Women Make Less Than Men, Even Among Specialized OB-GYNs

April 2, 2019
Photo: 2018 Women's March, Chihuahua In Coat
Tracie Schmidt of Denver, at left, and her little dog Lola at the 2018 Women's March in Denver.

Women make less money than men for doing the same work, even in specialized medical fields.

Researchers at CU Anschutz surveyed hundreds of OB-GYN doctors working in specialized endocrinology and fertility. They found the male doctors made on average $67,000 more per year than women.

The school says a recent commentary in the journal Obstetrics and Gynecology noted that 82 percent of those entering the OB/GYN field were women, but the field is the fourth worst of 18 specialties in pay inequity among genders.

The study published at the end of March in the journal “Fertility and Sterility” didn’t find a concrete reason for the discrepancy. Researchers adjusted for pay differences between private practice doctors and academic doctors, as well as hours worked, position and years of practice, according to lead author Dr. Malgorzata Skaznik-Wikiel. Researchers surveyed more than 200 doctors on their pay.

The research also marks National Equal Pay Day. This year it’s April 2  the day advocates say women’s pay in this year catches up to what men made last year.

“Some of the speculations are because women are less aggressive negotiating their salaries, which also shouldn't be an excuse because salaries should be transparent,” she said. “But also when women try to negotiate, they are perceived as more aggressive, while for men, this is considered a desired behavior.”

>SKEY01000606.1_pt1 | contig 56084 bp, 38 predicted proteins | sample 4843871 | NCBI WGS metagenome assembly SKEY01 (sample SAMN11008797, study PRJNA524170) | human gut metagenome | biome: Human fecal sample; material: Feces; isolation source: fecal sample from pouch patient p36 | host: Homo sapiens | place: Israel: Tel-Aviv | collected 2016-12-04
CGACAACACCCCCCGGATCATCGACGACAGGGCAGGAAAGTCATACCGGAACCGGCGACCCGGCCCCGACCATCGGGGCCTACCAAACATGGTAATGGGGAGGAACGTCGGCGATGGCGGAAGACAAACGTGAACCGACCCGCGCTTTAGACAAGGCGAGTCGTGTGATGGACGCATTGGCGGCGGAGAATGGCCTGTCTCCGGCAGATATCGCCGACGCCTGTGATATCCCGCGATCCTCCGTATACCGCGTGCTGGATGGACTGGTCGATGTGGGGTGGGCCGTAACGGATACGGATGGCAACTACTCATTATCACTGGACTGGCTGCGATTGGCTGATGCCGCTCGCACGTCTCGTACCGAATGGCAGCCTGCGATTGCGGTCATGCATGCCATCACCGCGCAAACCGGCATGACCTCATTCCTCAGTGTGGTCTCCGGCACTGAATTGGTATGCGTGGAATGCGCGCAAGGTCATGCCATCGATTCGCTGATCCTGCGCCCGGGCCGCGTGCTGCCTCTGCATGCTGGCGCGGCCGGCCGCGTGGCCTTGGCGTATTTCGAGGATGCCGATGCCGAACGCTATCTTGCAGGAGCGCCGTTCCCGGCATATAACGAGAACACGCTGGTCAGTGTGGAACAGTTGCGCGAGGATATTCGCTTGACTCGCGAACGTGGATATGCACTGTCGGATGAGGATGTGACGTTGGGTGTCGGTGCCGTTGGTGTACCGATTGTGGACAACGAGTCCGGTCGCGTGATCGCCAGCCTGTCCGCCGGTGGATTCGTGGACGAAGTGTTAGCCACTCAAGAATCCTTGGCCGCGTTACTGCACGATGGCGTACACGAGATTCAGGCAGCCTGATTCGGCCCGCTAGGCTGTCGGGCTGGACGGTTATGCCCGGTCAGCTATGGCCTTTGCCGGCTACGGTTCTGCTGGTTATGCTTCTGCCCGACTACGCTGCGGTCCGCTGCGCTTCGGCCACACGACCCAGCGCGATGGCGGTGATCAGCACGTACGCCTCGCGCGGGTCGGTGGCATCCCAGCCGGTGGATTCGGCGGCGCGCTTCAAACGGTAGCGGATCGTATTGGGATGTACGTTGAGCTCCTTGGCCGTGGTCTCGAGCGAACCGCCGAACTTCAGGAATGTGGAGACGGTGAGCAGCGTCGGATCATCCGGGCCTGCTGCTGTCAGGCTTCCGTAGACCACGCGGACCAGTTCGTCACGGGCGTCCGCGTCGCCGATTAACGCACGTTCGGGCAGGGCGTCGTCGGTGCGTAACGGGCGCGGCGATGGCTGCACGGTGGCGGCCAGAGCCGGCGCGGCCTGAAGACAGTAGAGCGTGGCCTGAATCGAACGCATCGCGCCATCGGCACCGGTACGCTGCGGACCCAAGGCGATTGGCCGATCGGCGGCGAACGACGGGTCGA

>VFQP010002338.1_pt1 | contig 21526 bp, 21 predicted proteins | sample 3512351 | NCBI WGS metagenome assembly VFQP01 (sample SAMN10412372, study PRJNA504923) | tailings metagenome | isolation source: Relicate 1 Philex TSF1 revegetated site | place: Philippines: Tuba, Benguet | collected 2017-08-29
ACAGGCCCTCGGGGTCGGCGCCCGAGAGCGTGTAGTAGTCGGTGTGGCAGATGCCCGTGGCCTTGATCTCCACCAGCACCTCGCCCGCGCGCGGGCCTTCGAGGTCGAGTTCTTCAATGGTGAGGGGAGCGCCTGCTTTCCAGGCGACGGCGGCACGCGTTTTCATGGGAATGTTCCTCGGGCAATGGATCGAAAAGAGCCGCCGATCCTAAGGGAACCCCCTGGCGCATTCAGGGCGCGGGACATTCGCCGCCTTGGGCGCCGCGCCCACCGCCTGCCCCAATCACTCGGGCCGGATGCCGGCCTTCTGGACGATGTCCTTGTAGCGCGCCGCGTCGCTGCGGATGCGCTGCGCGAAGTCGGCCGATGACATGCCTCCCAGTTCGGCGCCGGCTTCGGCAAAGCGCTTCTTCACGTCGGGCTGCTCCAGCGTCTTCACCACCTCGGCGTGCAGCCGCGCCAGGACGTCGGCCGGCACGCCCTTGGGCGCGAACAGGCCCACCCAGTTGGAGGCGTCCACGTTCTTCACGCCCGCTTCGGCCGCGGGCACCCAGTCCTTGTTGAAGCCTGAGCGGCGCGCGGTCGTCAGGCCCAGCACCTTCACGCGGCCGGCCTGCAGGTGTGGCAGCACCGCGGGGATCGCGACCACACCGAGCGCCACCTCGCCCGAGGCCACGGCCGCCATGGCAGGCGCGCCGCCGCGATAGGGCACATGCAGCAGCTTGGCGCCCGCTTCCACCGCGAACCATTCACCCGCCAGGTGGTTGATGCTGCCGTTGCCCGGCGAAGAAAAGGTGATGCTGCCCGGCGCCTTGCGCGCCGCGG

On the whole, women reproductive endocrinologists make around 21 percent less than their male peers. That’s on par with the wage gap averaged over all sectors in the U.S.

Skaznik-Wikiel herself is a physician and a reproductive endocrinology expert. She said she had seen other articles about wage gaps in medicine and wanted to know more about the issue in her own field.

One solution, according to Skaznik-Wikiel, is to make salaries more transparent. Another is to encourage female mentorship in the medical community. 

“In the entire OB/GYN field, the more senior people should lead by example and establish the new transparent norms that would allow this discrepancy in pay between men physicians and female physicians to disappear,” Skaznik-Wikiel said.